Monday, November 28, 2011

Celtic Advent

Celtic Advent is always Nov. 15-Dec. 24 (Observance begins at Sunset on Nov. 14). The Dates are the same for Eastern Orthodox Advent (Nativity Fast).

For those Christians that observe the Church Seasons, Advent is theChurch Season just before Christmas. In what is referred to as the Western Church (Roman Catholics and Protestants, including Anglicans) observance of Advent Season occurs during the period of the four Sundays before Christmas. The beginning of Western Advent can therefore fall any time between November 27th and December 3rd.

Advent ends on December 24th at sundown, the beginning of Christmas Eve (for Roman Catholics, when December 24 falls on a Sunday, as it did in 2006, the Sunday obligation for Catholics to attend Church still applies, and it is treated as the Fourth Sunday of Advent, and the Vigil of Christmas begins at Evening Prayer I, later that day).

Our English word advent comes from the Latin word adventus, which means arrival. In the Latin Vulgate of Jerome, this was the word used to translate the Greek word parousia, which in the New Testament refers to the Second Coming of Christ. So in Advent season we reflect on the two advents, or arrivals of Christ. The Nativity, the birth of Christ, the coming of the Christmas celebration. And also on the Second Coming of Christ, for which, since we do not know when it will be (or the time of the end of our own lives), we should always be ready.

Advent has historically been a time for reflection and prayer. Christ, the Messiah, will be born in Bethlehem, he will save us from our sins. On Christmas day we will celebrate His Nativity, his birth, His First Coming. Christ will come again, to judge the living and the dead, whose kingdom shall have no end. Let us use this time of preparation for the celebration of His First Coming to especially prepare our hearts and lives for His Second Coming.

From its origin in the 4th century and on, it was also a time of fasting. The fasting portion was first dropped by the Protestant Churches, and then by the Roman Catholic Church, but is still observed in the Eastern Orthodox Communions.During the time of ancient Celtic Christianity, the entire Church, both Western (including the Celtic Christians), and Eastern (the Orthodox Communions, Oriental Churches, and Eastern Rite Roman Catholics) all celebrated a longer Advent Season as a lesser Lenten fast.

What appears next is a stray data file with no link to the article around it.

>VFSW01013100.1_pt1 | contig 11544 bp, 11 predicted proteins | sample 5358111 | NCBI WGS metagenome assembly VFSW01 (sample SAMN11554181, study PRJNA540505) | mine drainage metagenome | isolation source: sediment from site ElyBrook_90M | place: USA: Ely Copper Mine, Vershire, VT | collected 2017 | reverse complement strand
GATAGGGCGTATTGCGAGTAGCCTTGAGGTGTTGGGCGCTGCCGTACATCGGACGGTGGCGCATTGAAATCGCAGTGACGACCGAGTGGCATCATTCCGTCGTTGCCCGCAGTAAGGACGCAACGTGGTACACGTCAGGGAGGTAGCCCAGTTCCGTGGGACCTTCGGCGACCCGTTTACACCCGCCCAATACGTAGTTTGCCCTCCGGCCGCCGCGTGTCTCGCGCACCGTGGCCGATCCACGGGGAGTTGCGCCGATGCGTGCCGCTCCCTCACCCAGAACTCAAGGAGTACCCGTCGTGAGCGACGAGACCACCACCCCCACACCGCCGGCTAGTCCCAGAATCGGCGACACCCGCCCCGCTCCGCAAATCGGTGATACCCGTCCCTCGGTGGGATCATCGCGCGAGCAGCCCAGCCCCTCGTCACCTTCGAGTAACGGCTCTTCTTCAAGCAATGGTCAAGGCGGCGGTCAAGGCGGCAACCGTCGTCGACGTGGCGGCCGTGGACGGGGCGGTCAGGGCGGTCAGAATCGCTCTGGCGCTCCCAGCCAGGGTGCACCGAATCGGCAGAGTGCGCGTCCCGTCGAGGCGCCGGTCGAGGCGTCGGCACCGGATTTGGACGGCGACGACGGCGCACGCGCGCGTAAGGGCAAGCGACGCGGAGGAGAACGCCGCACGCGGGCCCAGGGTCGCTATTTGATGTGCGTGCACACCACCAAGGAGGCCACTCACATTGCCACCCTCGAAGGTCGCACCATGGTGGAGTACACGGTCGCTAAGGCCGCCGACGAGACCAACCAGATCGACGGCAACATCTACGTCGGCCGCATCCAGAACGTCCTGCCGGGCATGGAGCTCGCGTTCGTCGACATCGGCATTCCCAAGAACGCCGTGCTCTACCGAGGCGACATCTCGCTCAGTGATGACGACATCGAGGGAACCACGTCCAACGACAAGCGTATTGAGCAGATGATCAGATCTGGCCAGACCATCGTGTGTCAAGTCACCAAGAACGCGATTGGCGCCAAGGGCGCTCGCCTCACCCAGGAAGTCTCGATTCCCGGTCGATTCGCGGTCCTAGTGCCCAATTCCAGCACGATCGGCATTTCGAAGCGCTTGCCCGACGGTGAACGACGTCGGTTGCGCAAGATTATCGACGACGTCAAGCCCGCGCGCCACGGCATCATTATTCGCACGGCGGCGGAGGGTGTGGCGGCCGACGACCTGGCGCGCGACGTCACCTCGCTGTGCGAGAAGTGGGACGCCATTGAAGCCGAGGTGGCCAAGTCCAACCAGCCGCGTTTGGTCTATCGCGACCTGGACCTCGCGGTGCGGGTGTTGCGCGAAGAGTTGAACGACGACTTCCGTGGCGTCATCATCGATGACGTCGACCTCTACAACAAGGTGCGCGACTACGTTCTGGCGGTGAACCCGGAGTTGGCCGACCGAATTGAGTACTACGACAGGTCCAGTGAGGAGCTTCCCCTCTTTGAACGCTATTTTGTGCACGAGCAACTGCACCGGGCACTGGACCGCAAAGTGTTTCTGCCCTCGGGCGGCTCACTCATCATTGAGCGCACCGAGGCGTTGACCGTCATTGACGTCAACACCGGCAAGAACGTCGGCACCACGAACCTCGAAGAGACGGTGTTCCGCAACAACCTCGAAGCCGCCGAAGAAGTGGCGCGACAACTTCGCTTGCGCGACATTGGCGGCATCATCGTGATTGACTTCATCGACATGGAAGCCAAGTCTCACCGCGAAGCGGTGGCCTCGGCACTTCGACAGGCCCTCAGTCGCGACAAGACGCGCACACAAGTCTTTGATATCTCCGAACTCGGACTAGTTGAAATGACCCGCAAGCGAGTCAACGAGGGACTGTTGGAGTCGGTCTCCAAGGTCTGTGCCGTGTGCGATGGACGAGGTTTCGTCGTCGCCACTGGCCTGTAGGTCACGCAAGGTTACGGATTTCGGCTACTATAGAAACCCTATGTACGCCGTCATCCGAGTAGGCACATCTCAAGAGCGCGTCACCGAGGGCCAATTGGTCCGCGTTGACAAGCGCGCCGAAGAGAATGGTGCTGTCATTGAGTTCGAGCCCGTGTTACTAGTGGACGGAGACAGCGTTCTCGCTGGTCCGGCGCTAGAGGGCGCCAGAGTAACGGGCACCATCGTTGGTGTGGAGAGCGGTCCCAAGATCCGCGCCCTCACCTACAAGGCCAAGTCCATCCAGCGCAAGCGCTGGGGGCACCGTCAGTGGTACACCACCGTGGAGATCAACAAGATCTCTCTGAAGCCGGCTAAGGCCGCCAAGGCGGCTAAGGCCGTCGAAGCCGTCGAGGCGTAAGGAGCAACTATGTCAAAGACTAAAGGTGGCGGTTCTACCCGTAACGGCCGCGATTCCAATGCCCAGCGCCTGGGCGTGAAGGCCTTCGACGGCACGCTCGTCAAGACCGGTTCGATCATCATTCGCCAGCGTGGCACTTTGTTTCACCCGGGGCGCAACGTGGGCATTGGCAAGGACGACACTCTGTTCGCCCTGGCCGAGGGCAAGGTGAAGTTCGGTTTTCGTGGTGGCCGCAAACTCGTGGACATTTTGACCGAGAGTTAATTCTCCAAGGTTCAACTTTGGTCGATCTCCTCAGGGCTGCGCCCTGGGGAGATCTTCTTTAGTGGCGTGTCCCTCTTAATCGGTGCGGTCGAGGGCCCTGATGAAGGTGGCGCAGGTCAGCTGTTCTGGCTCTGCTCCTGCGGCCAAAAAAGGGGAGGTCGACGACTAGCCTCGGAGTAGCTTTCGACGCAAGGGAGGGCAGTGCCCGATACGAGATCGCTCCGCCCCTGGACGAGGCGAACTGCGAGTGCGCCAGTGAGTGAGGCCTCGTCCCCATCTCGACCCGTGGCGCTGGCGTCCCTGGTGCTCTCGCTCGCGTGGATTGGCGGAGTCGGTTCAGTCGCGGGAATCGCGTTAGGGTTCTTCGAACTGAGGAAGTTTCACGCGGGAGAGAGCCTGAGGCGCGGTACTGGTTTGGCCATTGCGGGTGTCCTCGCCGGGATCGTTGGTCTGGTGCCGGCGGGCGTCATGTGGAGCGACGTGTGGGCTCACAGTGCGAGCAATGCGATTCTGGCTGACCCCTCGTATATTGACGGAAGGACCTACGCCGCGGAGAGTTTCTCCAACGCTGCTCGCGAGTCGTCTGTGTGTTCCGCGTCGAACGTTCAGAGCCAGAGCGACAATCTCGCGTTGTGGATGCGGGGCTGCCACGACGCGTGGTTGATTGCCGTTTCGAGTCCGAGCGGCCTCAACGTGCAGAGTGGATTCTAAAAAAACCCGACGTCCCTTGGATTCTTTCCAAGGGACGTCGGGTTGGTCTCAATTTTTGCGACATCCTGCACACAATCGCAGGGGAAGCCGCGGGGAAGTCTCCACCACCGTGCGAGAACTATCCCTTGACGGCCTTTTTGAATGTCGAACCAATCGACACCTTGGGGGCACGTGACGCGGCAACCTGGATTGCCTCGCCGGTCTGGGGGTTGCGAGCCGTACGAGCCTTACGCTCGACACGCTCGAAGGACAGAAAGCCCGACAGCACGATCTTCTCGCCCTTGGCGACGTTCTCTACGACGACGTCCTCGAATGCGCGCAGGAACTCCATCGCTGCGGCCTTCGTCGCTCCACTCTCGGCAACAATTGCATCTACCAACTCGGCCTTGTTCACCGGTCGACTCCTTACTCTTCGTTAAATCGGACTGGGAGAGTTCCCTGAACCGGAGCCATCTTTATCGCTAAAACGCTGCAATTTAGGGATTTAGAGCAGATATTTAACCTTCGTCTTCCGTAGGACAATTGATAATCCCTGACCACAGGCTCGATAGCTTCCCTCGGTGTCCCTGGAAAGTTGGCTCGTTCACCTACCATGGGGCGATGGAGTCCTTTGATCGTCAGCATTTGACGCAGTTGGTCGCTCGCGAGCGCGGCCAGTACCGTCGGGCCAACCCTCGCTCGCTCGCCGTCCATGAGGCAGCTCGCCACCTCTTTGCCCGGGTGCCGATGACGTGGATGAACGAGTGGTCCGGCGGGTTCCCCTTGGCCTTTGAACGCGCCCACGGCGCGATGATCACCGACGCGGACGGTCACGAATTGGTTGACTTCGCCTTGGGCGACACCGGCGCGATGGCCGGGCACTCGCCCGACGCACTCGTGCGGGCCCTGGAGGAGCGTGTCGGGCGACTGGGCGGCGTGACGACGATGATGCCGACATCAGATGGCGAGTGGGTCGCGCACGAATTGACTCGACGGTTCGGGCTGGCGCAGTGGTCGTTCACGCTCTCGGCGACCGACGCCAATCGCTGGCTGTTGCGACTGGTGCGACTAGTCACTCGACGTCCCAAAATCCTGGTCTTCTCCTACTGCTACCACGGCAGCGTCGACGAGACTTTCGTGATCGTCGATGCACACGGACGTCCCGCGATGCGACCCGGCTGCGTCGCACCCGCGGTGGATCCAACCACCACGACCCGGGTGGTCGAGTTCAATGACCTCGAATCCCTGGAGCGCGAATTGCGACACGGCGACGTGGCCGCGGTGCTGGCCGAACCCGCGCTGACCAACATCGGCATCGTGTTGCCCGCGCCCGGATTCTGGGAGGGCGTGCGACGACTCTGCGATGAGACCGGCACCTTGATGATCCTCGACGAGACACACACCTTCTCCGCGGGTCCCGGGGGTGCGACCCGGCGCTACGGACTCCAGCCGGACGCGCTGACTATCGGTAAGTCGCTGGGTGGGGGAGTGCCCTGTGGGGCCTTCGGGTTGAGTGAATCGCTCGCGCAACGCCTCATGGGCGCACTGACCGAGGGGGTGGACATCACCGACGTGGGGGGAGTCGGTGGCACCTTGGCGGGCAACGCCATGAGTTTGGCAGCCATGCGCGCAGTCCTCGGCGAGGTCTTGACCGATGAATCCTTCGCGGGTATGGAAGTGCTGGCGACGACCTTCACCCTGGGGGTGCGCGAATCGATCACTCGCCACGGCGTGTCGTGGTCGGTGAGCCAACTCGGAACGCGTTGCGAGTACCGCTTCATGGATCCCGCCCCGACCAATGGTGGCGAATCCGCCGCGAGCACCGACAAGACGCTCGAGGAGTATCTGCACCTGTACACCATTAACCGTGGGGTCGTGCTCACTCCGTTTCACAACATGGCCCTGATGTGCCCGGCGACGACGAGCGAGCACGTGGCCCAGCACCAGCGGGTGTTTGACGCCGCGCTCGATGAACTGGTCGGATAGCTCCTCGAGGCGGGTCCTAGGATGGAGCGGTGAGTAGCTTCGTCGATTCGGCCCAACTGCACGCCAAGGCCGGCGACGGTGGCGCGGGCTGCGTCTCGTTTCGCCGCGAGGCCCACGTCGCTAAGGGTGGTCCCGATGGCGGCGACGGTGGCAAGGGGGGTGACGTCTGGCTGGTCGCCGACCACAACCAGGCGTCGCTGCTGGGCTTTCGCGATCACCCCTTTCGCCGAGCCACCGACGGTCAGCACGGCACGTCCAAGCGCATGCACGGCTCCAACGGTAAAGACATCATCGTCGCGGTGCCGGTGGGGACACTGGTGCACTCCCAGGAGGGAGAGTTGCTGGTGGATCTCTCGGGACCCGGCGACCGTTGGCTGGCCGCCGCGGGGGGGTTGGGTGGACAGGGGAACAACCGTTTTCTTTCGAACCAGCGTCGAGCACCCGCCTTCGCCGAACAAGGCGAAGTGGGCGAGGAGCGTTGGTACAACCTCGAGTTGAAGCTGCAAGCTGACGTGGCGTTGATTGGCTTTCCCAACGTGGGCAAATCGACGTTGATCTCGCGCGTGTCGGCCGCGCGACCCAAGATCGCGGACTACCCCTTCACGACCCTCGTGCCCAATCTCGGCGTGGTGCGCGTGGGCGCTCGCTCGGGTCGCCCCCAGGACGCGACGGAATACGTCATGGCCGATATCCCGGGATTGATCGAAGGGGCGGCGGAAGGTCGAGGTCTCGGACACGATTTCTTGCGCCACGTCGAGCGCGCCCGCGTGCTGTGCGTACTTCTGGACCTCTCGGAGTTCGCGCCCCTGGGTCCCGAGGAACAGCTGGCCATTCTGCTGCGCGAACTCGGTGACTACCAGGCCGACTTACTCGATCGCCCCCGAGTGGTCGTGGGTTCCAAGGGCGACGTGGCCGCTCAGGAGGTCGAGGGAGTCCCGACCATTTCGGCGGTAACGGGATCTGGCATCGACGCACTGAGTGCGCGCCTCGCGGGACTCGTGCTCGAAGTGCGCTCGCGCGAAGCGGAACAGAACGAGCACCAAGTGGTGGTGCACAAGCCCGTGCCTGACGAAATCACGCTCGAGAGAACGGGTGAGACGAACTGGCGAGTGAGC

It began on the same date every year on November 15th (Orthodox Churches still observe it as beginning on this day). In the early Church (and going back also through the Old Testament era) and still currently inOrthodox and Roman Catholic practice, every day (liturgical day) officially begins at sundown of the previous date (in this case, sundown on the 14th begins the liturgical observance of the 15th of November).

Observance of Advent appears to have taken place since the 4th Century (300's A.D.) Like Lent, it originally was a season when new Christians studied in preparation for being baptized. In the early Middle AgesAdvent was the Season of preparing oneself for the Second Coming of Christ. It was a season of repentance and dedication to prayer.

Advent seems to have been a result of the observance of the Celticmonks in Gaul, which was taken and combined with a similar three to six-week period of fasting that had been observed in the city of Rome before Christmas (remember, France was still known by the Roman name of "Gaul" in this era, and was still a Celtic country at this time--this was even before St. Patrick converted Ireland---and there were as yet no IrishCeltic monks!).

The Gallic fast (in modern-day northern France) began at sundown after the celebration of the Feast Day (Nov. 11th) of Martin of Tours, a Roman Cavalry officer who became a Christian and founded the first monastery in Gaul (modern-day France).

Thursday, November 24, 2011

The Coming of Welsh

The construction of Offa's Dyke in the late eighth century was a turning point in Britain's history. It effectively marked out a boundary between the Britons of the west (now Wales) and Germanic tribes of the east (now England) - although there still remained Welsh speakers living to the east of the boundary and English speakers to the west.

Wales, given a geographic expression by the Dyke, was to enjoy a cultural and political autonomy that lasted until the Norman invasions. The word Cymry had been used as early as the seventh century, but it now became popular to describe the Welsh. Derived from the Brittonic word Combrogi, meaning fellow countryman, it is also the origin of the place name Cumbria.

As the Welsh kingdoms developed behind the Dyke, the Welsh language began to assume official status. Whereas previously Latin was the main language of writing, early in the ninth century its alphabet was adapted for the writing of Welsh.

A memorial in Tywyn dated to 810 AD carries an inscription in Early Welsh, barely understandable to a modern Welsh speaker: "Cingen celen tricet nitanam" translates as "The body of Cingen dwells beneath". And glosses in Welsh - that is, written notes in margins - have been found on ninth and 10th century medieval manuscript.

More at

Thursday, November 17, 2011

I have News for you ~ 9th Century Irish

"I have news for you:
The stag bells, winter snows, summer has gone
Wind high and cold, the sun low, short its course
The sea running high.
Deep red the bracken; its shape is lost;
The wild goose has raised its accustomed cry,
cold has seized the birds' wings;
season of ice, this is my news."

9th Century Irish Poem

Tuesday, November 1, 2011

Every Earthly Blessing ~ Comgall

"Preserve the rule of the Lord;
in this way you will run no risk;
Try not to transgress it
as long as your life lasts.

This is the most important part of the rule;
love Christ; hate wealth;
Devotion to the king of the sun
and kindness to people." 

Comgall 7th Century

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